After years of economic austerity measures that hindered their access to capital, the two are optimistic about Ecuador’s new president, Guillermo Lasso, who entered office in May 2021. Ecuador is still hampered by years of economic hardship and the impact of the pandemic but Lasso’s election alone has already improved the country’s key indicators for investment. 

“We have a new elected regime and this is going to change everything, because we have been starving for these kinds of legal conditions,” said Rodríguez. “Now investors are going to come to our country and exports are going to be highly fostered, so our technology will be easily exported.”

Plus, he said, not only will their technology cost much less to build, thanks to lower labor costs, but it will cost less to buy. He and Vasquez also noted that, for now, they have the unique advantage of zero competitors – along with a grand vision. They’re planning to build a surf park outside of Quito, Ecuador’s capital, and include everything from a skate park to SUPs and tennis courts to glamping. With a small but dedicated local surf culture (yes, even in the mountaintop city), they believe Olas will become a destination not only for visitors to the country, but also Quito families and domestic travelers. 

For Modini, the path to development lies in collaborative projects with real estate developers and promises endless potential. He moved his family from Argentina to Brazil to pursue WaveSEG opportunities, and envisions the compressor technology in pools at condominiums and urban developments around the country. Currently, he and his team are experimenting with artificial intelligence to build models of their pool and form partnerships. 

He acknowledged, however, that it hasn’t been easy. Pointing to his bald scalp, he quipped, “My hair was from Argentina.”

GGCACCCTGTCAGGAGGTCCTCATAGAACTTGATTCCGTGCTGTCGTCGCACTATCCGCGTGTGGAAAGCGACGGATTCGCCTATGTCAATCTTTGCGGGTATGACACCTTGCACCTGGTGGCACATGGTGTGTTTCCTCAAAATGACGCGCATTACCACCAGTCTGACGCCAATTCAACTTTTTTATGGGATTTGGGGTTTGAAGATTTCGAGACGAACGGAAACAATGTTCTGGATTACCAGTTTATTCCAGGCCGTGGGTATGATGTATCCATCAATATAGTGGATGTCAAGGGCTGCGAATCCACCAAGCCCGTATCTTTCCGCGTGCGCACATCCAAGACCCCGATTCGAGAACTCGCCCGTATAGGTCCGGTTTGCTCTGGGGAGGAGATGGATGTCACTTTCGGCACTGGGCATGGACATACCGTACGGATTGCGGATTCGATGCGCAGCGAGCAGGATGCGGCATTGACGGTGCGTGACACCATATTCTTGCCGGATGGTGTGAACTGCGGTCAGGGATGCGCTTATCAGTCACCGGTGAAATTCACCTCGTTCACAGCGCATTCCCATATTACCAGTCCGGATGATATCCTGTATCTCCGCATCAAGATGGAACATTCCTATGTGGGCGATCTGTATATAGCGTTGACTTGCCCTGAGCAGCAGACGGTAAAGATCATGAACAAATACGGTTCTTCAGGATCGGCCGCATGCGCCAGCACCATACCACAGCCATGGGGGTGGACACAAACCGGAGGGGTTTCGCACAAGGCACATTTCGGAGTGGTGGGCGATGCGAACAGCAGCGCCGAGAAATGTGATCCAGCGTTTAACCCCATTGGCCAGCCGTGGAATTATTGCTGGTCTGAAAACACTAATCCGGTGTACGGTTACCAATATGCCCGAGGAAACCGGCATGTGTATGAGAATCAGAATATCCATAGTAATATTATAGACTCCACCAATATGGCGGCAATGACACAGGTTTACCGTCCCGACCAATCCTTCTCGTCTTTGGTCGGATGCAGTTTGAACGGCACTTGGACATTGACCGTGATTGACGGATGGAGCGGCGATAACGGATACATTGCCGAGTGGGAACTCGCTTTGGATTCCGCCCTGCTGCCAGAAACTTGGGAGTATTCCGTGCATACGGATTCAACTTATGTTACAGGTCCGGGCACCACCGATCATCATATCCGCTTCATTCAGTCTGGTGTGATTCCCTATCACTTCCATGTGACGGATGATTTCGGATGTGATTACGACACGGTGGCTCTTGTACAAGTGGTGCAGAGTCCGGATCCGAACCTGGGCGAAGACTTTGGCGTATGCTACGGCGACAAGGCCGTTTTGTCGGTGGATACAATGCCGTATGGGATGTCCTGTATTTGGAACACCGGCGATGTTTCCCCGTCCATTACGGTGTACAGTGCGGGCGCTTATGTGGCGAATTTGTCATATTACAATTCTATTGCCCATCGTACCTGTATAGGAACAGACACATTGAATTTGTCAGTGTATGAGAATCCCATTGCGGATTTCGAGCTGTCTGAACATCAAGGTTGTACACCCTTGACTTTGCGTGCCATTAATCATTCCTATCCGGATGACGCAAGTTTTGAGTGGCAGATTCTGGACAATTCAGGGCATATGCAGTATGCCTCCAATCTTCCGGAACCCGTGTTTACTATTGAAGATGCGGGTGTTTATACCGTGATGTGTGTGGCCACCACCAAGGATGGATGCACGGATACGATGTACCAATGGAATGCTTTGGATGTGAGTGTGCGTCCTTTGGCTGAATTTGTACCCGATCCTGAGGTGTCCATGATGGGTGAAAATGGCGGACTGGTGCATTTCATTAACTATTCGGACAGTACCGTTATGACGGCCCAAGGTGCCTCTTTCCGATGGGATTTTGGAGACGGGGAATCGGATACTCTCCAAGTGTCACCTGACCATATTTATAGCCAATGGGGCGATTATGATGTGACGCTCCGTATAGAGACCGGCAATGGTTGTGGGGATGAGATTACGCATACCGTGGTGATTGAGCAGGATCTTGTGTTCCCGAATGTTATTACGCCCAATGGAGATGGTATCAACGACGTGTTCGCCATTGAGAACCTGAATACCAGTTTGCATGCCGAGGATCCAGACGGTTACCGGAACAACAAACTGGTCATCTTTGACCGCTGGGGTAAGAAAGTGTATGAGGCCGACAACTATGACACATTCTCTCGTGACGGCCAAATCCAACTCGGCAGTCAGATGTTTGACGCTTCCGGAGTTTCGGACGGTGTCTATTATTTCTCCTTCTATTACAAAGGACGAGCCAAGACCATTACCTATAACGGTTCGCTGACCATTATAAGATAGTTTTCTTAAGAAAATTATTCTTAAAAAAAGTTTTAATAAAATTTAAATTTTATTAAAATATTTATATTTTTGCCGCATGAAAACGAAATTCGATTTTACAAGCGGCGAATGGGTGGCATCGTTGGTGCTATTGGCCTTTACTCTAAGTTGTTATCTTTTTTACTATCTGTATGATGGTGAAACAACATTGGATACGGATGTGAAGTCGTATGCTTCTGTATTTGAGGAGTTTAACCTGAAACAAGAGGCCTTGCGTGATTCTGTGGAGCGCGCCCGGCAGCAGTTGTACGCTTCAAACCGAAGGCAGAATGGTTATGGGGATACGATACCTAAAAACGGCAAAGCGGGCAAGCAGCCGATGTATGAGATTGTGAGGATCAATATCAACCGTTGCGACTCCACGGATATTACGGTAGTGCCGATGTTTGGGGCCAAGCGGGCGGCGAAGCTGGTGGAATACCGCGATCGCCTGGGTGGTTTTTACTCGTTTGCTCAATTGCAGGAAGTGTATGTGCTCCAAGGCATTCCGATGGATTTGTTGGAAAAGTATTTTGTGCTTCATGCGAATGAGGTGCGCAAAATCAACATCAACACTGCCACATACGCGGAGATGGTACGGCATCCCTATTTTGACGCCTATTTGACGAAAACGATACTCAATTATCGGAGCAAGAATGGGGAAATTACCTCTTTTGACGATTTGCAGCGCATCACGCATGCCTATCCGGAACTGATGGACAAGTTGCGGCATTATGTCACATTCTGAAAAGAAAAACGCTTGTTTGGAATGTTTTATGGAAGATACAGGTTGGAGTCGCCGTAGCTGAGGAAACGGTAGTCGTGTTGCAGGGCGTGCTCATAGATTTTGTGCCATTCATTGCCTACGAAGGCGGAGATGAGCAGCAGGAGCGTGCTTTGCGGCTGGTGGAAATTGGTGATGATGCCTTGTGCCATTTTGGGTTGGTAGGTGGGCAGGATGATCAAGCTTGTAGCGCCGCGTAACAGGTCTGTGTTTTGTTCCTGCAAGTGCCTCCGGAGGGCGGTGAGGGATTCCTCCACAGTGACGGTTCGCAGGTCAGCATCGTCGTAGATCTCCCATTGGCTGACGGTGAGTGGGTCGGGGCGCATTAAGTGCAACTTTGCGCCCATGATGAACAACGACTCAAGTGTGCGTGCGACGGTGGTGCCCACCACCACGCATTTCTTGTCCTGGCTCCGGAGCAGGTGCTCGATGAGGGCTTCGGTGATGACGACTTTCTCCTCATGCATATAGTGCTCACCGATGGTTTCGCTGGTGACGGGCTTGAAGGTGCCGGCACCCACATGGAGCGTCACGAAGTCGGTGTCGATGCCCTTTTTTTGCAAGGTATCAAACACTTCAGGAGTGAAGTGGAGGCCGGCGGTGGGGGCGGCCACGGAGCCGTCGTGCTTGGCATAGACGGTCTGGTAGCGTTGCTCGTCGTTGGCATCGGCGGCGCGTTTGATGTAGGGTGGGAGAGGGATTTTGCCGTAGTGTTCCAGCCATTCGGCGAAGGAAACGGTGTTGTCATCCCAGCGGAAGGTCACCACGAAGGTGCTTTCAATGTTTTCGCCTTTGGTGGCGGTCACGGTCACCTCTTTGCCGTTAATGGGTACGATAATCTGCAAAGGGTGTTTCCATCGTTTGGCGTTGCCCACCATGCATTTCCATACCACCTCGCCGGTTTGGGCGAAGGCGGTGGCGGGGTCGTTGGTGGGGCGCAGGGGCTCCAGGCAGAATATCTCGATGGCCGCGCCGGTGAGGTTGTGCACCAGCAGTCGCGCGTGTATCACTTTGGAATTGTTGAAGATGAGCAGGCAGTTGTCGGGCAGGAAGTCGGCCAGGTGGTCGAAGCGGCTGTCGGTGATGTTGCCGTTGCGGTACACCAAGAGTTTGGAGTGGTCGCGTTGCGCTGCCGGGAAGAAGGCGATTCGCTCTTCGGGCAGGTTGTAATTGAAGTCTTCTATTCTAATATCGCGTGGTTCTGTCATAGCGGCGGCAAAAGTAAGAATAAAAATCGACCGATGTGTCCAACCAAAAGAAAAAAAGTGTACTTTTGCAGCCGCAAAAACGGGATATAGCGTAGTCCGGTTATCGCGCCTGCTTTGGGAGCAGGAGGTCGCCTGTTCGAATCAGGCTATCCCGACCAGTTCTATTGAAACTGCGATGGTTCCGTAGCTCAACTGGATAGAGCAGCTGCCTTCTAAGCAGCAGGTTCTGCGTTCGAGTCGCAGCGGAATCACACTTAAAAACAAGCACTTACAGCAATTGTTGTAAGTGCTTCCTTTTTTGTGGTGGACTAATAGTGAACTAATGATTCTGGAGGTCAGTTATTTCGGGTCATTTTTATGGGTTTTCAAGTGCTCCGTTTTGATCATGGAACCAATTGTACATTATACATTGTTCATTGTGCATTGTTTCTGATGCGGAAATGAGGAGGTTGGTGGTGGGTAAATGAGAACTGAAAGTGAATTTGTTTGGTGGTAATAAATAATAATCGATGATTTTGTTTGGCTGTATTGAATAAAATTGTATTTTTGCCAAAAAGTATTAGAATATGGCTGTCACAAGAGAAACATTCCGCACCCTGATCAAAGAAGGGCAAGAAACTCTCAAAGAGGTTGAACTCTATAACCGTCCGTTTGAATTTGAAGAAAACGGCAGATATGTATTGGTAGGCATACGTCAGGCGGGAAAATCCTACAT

SurfPark Resort will use Alfatech to make waves for their planned surf parks

Like Modini, Ferraz of SurfPark Resort sees big opportunity in South America’s largest country. “We have a very high, pent-up demand and many surfers are eager to surf high-quality waves,” he said. 

In contrast to Olas and WaveSEG, Surf Park teamed up with another company, Alfatech, to develop the wave technology and has plans to build parks in multiple locations, worldwide. The details of their approach are fuzzy, but Ferraz is bullish on both their market and their distinction as a salt-water pool, to better mimic the buoyancy of ocean waves. 

While each company has its own approach to designing waves and distinct visions of ecosystems around them, they share a kind of grit and passion that’s proved essential to success.

“I think it’s very hard for someone in South America to start [this type of] project because it takes a lot of money, it takes a lot of technical knowledge,” said Rodríguez. “First, you have to be passionate about it, you have to be a surfer. I grew up surfing in Peru, and then it was like a trauma because I moved from Peru to Quito when I was 16.

“That passion coming from South America – hopefully we will find a way to show it in our waves and in the way we manage our surf park” he added. “For Quito, it will be like having just a small piece of the beach. It’s going to be amazing.”